10.5.11 French Kiss
The Rat brought the boat alongside the bank, tied it up, helped awkward Mole safely ashore, and swung out the picnic basket. The Mole begged to be allowed to unpack it all by himself. He took out all the mysterious packets one by one and arranged their contents, gasping Oh my! Oh my! at each fresh surprise. from "The Wind in the Willows" by Kenneth GrahameWould it shock you to know that the word "picnic" actually derives from the French word "pique-nique"? It dates all the way back to 1692, although I imagine this was a tradition that first began with Joe Caveman gnawing on a wooly mammoth bone while perched in some bucolic spot far from the reach of the saber-tooth tiger. Whether pique-nique is actually based on the verb piquer (to pick or peck), with the rhyming nique meaning "thing of little importance," is in doubt; the Oxford English Dictionary says the word is of unknown provenance. This fresh-air practice reached a new height of popularity after the French Revolution, when royal parks opened to the public for the first time and the newly enfranchised citizens chowed down on hallowed ground. As much as I love to spread a blanket in a meadow, there's also something to be said for staging a picnic at home—on your own lawn, on the living room floor, or even (gasp) in your bed! All you need are a big, beautiful cloth, extraordinary fixings and the right companion.
I was inspired to orchestrate just such an indulgent afternoon after a recent visit to Daniel Boulud's newly opened Épicerie Boulud, across from Lincoln Center in Manhattan. Under Executive Chef Jonathan Kinsella, who has moved over from the adjacent (and equally marvelous) Bar Boulud, this mostly-takeout market offers housemade charcuterie from Aurelien Dufour (who trained with award-winning charcutier Gilles Verot), plus artisanal cheeses curated by Saxelby Cheesemongers and renowned affineur Hervé Mons. In the evening there is a tiny oyster bar, serving wines by the glass. Delicious breads, pastries, light dishes and a selection of treats and condiments are always available. It ain't cheap, but you can't really be eating like this all the time anyway.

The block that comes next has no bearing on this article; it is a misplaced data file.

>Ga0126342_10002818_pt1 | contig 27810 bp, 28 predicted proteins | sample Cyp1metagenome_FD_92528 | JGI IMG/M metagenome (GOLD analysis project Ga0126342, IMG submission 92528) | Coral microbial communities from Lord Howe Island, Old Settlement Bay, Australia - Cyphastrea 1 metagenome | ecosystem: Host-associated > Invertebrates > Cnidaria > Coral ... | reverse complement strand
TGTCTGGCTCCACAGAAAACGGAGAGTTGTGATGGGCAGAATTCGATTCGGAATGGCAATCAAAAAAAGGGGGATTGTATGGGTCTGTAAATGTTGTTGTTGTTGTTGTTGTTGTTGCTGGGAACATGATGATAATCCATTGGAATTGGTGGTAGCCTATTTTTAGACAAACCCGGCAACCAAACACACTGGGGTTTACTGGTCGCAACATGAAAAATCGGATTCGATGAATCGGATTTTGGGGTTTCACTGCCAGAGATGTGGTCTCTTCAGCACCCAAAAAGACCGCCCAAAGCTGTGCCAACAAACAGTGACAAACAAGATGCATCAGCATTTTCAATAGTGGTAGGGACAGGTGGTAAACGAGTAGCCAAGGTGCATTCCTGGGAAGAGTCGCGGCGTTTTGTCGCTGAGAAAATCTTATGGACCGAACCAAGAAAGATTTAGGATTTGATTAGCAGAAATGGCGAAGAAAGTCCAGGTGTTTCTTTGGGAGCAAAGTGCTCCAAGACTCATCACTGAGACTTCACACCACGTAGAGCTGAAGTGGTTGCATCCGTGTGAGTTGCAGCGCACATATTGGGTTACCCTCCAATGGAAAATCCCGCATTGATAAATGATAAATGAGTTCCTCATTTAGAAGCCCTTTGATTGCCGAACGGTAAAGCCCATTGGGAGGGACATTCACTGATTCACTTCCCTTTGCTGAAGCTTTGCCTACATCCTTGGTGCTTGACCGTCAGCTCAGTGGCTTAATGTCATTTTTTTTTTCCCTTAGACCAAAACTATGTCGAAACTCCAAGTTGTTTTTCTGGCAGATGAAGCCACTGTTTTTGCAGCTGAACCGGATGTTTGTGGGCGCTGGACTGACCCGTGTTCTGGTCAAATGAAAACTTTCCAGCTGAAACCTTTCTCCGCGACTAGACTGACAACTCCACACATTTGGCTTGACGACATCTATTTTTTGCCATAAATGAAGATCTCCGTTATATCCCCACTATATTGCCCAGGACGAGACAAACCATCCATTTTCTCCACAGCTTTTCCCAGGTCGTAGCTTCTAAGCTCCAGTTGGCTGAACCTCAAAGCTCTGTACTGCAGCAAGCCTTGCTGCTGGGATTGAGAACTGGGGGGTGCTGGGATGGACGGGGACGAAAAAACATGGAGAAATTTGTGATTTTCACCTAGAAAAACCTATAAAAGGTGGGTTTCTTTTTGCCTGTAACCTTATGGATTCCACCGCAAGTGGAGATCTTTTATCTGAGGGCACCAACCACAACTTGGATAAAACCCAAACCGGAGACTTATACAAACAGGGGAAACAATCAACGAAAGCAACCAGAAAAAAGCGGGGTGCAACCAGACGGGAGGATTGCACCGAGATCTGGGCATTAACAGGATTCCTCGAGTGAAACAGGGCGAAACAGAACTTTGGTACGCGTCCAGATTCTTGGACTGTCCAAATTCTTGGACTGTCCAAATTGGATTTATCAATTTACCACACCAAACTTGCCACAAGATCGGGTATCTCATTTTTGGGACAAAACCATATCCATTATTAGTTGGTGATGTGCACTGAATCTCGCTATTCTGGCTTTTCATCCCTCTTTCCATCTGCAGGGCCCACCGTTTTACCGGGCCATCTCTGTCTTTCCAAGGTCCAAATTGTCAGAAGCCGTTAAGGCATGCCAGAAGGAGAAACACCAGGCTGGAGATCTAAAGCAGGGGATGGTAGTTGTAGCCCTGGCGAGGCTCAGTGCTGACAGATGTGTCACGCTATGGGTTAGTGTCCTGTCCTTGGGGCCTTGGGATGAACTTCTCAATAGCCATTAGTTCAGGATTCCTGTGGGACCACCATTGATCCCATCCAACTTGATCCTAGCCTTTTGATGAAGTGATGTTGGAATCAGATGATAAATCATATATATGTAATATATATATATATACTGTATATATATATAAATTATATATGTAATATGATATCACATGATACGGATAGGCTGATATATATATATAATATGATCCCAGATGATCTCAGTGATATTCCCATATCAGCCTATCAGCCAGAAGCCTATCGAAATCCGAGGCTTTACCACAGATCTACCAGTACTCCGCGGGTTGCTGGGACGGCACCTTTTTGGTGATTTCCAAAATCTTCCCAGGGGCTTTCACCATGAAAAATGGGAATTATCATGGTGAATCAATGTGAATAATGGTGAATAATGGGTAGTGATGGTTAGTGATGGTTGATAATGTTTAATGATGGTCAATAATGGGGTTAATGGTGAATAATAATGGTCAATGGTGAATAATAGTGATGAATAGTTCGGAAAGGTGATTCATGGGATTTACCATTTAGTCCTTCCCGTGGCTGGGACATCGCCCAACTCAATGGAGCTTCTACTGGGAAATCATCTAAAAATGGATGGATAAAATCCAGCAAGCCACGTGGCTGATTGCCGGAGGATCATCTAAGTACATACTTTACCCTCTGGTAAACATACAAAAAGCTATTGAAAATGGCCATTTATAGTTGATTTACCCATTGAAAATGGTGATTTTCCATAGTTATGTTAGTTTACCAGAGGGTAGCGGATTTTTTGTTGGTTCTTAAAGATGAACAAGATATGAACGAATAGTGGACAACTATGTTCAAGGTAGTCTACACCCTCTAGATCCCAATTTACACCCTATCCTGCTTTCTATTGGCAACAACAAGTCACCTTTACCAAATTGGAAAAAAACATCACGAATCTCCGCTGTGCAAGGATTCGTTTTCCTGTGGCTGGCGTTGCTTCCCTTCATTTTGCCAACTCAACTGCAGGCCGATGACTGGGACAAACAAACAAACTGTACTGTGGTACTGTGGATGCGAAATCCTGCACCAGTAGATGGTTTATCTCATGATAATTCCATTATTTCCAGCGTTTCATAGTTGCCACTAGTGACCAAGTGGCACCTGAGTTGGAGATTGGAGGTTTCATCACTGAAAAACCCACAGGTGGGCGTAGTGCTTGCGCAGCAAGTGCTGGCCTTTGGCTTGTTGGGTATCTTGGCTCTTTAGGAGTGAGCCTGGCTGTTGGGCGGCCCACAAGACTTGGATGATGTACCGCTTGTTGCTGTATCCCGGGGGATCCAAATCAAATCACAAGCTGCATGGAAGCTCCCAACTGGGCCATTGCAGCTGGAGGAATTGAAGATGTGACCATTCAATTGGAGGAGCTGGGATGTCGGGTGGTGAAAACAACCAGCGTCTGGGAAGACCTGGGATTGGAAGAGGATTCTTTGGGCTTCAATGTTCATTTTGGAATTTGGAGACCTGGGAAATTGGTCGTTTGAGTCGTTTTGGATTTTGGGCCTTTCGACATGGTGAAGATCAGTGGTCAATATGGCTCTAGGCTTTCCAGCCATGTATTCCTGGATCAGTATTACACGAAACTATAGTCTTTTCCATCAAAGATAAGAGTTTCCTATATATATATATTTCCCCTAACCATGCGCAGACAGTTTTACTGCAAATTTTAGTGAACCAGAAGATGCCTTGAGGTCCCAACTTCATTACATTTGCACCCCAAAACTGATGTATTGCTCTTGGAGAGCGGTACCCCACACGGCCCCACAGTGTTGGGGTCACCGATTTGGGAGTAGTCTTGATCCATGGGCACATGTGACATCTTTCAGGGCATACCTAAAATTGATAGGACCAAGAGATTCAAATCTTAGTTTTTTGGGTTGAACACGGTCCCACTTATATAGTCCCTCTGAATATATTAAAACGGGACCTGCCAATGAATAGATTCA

The patisserie case is stuffed with classics of the French cannon, including pristine éclairs and—my favorite—canelés, heretofore only to be found at Balthazar. Never had one? Looking a little like a tiny, elongated bundt cake, this specialty of the Bordeaux region has a tender custard center and a thick caramelized crust. Incroyable.
From the 7-hour-braised lamb terrine and the fromage de tête (head cheese) to the classic paté de campagne and amazingly flavorful jambon de Paris, the charcuterie is universally excellent. With a few pats of French butter, a freshly baked baguette and a couple stinky cheeses, you'll be in heaven. Oh, and don't forget the Champagne, prosecco, rosé or vin d'orange.
May I suggest an epi baguette? This classic artisanal French bread is made from a series of interconnected rolls that looks like the flower of a stalk of wheat (known as the epi). It's popular for picnics because it's easily pulled apart into individual portions without making a huge mess. (Especially handy if you're eating in bed!)
One final essential component to a meal like this is pickles of some sort. Cornichons are the classic choice. French for "gherkin," these tiny pickled cucumbers are the perfect tart, crunchy counterpoint to all that rich, gooey goodness. Pickles, especially the naturally fermented kind, help break down fats and aid in digestion. Thus we eat relish and sauerkraut with hot dogs, kimchi with Korean bbq, pickled ginger and daikon with fatty sushi—and cornichons with cheese and paté!
We grew our own gherkins this year. They are covered with little spines that you brush off, and what's left is an enjoyable nubbly texture. I made a big jar of brine and threw in whatever came off the vine on a daily basis. As far as this "recipe," you can vary it to your heart's content, using whatever herbs and aromatics you like. The pearl onions are optional; they're a hassle to peel but sometimes you can find them already prepared in the frozen foods section. Try these with a cup of gherkins or a pound, and experiment with the flavorings and salt. Taste the brine to adjust seasoning; it should be salty and tart, but shouldn't make you wrinkle up your face and choke.
Cornichons (Pickled Gherkins)
- — fresh tarragon
- — yellow mustard seed
- — pink peppercorns
- — chiles de árbol
- — pearl onions, optional
- — sea salt
- — fresh gherkins
- — white wine vinegar
Rinse gherkins and gently rub the skins with a tea towel to remove any spines.
Pack into a clean glass jar with a generous amount of sea salt, a large handful of peeled pearl onions, a couple of chiles de árbol, some pink peppercorns and mustard seed, and a few sprigs of fresh tarragon. Fill jar with white wine vinegar.
They’ll be ready in a week and keep for months in the fridge.